Tasks solved inside the scanner

Participants completed four tasks inside the scanner, two localizer tasks, and two arithmetic tasks. Stimuli were generated using E-prime software (Psychology Software Tools, Pittsburgh, PA) and projected onto a screen that was viewed by the participants through a mirror attached to the head-coil. The timing and order of trial presentation within each run was optimized for estimation efficiency using optseq2 (http://surfer.nmr.mgh.harvard.edu/optseq/). Stimuli were divided into two runs for the numerosity, subtraction, and multiplication tasks. The two runs included different stimuli, containing the same number of items per condition. Trials were displayed to participants in a pseudo-random order within a run, so all participants received trials in the same order within each run. Task and run order were counterbalanced across participants. Behavioral responses were recorded using a two-button keypad below the right hand.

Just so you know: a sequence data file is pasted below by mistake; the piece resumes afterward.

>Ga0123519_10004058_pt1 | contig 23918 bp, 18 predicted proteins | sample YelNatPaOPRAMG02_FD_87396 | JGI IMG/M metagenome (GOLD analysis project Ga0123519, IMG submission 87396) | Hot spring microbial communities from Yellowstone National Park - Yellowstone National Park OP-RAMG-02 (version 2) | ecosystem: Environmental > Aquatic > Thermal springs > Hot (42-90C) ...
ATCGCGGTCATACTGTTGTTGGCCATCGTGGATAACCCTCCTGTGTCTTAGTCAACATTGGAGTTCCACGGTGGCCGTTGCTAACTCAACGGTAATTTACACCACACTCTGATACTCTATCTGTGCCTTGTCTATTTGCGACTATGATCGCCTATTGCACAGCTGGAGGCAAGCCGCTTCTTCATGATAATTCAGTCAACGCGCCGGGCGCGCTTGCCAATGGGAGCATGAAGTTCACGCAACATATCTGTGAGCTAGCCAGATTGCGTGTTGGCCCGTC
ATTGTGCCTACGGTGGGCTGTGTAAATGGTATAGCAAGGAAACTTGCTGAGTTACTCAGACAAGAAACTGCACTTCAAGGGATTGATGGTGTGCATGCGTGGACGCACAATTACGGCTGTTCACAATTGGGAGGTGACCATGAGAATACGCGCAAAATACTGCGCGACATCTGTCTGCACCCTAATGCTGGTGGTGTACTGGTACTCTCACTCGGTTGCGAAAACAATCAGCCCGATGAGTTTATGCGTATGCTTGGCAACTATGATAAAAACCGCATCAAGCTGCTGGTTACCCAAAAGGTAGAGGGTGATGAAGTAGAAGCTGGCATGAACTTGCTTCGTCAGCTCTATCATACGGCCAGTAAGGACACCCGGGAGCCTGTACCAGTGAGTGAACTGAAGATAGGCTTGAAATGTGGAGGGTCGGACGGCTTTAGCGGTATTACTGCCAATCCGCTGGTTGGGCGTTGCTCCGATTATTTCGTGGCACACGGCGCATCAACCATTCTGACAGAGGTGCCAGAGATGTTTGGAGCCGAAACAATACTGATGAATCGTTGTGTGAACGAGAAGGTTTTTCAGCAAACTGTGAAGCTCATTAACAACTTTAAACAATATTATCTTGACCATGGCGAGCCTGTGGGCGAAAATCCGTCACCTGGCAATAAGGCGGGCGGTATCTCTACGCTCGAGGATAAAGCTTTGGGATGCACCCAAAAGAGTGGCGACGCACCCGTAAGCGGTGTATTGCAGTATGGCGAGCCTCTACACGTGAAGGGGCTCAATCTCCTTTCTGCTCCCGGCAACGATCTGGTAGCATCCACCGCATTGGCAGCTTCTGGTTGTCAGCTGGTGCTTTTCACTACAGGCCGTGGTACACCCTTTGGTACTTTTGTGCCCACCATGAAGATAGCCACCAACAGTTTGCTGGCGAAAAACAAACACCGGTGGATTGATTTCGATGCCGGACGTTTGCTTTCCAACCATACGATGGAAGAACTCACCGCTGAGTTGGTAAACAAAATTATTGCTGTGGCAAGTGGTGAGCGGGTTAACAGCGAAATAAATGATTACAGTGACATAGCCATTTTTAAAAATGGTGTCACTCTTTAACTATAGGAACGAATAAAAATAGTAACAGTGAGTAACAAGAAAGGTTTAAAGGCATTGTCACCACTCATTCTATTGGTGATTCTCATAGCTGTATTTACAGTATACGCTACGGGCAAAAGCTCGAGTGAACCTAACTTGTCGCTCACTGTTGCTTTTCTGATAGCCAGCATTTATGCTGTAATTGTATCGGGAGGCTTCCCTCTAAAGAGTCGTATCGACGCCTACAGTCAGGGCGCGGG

Single-digit multiplication task